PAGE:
Thern mystery. Somehow I wasn’t buying this whole mystery of the Therns. The way they filmed Mark Strong talking to Sab Than, it seemed as if he was talking to himself. Tell me why it is that no one thought he was losing his mind, then? In just about anything else, that would have been the case, and you know it!

John Carter isn’t as bad as people would have you believe. There are moments that bring to mind Return of the Jedi, what with the desert scenery, the creatures, and the obvious score hints from the holy trilogy. With that said, I enjoyed this film, much more than I expected I would. It just goes to show you that critics and other people don’t know what you’re going to like or not. So, why not give this a chance sometime. You never know, you may actually find yourself enjoying it!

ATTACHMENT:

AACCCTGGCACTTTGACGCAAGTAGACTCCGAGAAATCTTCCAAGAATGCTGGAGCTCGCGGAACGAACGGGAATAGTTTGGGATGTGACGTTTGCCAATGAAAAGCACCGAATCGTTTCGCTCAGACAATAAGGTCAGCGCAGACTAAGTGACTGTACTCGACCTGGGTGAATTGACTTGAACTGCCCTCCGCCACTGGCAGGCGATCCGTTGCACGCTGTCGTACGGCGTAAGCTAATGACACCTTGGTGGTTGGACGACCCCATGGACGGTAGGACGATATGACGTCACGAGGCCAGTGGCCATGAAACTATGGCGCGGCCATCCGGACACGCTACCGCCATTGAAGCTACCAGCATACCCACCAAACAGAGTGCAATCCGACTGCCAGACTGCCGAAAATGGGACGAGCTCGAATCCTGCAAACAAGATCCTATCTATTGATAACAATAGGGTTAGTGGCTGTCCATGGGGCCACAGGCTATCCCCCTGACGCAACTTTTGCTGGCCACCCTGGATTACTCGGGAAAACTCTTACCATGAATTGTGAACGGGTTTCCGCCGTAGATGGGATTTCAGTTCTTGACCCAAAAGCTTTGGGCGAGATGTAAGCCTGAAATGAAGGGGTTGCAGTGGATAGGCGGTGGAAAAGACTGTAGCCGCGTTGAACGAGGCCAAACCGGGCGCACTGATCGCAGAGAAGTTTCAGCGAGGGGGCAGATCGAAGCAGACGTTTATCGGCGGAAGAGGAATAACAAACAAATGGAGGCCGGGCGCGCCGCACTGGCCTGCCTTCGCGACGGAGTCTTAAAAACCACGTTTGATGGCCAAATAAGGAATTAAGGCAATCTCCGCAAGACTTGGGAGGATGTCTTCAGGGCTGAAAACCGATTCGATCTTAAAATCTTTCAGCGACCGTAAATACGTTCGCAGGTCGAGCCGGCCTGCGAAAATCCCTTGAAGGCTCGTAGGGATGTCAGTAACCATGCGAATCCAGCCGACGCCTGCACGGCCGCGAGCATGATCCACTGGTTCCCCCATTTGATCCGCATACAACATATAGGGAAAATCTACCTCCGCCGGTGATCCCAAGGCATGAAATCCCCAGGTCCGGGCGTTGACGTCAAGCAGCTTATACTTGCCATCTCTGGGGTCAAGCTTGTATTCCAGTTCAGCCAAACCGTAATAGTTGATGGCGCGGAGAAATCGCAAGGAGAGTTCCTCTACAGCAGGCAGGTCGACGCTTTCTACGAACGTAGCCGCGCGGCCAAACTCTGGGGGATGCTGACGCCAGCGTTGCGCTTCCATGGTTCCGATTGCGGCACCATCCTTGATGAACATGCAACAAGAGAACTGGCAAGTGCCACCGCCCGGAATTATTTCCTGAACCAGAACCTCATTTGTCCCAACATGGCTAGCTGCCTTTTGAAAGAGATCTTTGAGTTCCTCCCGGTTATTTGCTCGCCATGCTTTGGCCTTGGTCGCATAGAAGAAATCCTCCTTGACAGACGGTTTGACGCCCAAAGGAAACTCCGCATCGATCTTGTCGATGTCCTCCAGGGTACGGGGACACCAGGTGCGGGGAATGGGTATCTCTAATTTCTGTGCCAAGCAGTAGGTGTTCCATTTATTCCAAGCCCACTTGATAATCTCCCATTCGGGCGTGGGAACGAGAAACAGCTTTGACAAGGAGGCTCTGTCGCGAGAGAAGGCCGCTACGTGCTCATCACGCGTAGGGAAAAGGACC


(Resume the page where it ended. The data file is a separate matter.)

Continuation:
3 1/2 out of 5 stars

Wrath of the Titans

Posted in Action/Adventure, Movie Reviews, Sci-Fi/Fantasy with tags , , , , , , , , , , , , , , , on August 25, 2012 by Mystery Man

PLOT (spoiler alert!!!):

Ten years after defeating the Kraken, Perseus (Sam Worthington), the demigod son of Zeus (Liam Neeson), now lives as a fisherman with his 10-year-old son, Helius (John Bell) and has been widowed by the death of Io. One night, Perseus is visited by Zeus, who tells him that the powers of the gods are fading and the walls of the underworld prison of Tartarus are breaking due to the lack of devotion from humans. Zeus states they will need armies to combat the threat, but Perseus shows little interest and refuses to get involved.